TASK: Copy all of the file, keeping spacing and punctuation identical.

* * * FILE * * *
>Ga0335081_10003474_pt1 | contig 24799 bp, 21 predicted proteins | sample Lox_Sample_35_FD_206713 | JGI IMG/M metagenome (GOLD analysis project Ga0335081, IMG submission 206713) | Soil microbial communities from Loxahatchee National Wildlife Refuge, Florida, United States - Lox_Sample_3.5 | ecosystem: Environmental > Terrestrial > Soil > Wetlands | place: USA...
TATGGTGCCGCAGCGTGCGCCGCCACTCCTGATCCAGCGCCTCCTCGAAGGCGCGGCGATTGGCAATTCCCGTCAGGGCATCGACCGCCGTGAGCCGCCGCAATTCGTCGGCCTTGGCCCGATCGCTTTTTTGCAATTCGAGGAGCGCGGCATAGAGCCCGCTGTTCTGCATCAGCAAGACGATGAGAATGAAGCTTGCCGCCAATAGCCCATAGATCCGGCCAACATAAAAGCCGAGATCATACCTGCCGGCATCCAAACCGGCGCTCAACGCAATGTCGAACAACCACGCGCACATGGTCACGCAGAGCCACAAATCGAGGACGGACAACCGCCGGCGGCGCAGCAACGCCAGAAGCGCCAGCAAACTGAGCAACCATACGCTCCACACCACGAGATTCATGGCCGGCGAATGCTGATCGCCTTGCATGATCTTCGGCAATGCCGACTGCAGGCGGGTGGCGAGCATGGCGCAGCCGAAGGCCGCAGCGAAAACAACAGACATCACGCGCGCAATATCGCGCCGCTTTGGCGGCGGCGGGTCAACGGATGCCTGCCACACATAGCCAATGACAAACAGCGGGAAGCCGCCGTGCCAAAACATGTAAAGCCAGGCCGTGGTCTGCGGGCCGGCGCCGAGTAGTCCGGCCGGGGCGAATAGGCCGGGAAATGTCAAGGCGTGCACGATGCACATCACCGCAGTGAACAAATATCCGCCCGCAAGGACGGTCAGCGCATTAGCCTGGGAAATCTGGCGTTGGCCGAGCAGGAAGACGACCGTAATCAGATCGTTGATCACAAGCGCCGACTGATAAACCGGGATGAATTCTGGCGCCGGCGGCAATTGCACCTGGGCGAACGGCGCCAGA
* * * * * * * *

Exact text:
>Ga0335081_10003474_pt1 | contig 24799 bp, 21 predicted proteins | sample Lox_Sample_35_FD_206713 | JGI IMG/M metagenome (GOLD analysis project Ga0335081, IMG submission 206713) | Soil microbial communities from Loxahatchee National Wildlife Refuge, Florida, United States - Lox_Sample_3.5 | ecosystem: Environmental > Terrestrial > Soil > Wetlands | place: USA...
TATGGTGCCGCAGCGTGCGCCGCCACTCCTGATCCAGCGCCTCCTCGAAGGCGCGGCGATTGGCAATTCCCGTCAGGGCATCGACCGCCGTGAGCCGCCGCAATTCGTCGGCCTTGGCCCGATCGCTTTTTTGCAATTCGAGGAGCGCGGCATAGAGCCCGCTGTTCTGCATCAGCAAGACGATGAGAATGAAGCTTGCCGCCAATAGCCCATAGATCCGGCCAACATAAAAGCCGAGATCATACCTGCCGGCATCCAAACCGGCGCTCAACGCAATGTCGAACAACCACGCGCACATGGTCACGCAGAGCCACAAATCGAGGACGGACAACCGCCGGCGGCGCAGCAACGCCAGAAGCGCCAGCAAACTGAGCAACCATACGCTCCACACCACGAGATTCATGGCCGGCGAATGCTGATCGCCTTGCATGATCTTCGGCAATGCCGACTGCAGGCGGGTGGCGAGCATGGCGCAGCCGAAGGCCGCAGCGAAAACAACAGACATCACGCGCGCAATATCGCGCCGCTTTGGCGGCGGCGGGTCAACGGATGCCTGCCACACATAGCCAATGACAAACAGCGGGAAGCCGCCGTGCCAAAACATGTAAAGCCAGGCCGTGGTCTGCGGGCCGGCGCCGAGTAGTCCGGCCGGGGCGAATAGGCCGGGAAATGTCAAGGCGTGCACGATGCACATCACCGCAGTGAACAAATATCCGCCCGCAAGGACGGTCAGCGCATTAGCCTGGGAAATCTGGCGTTGGCCGAGCAGGAAGACGACCGTAATCAGATCGTTGATCACAAGCGCCGACTGATAAACCGGGATGAATTCTGGCGCCGGCGGCAATTGCACCTGGGCGAACGGCGCCAGA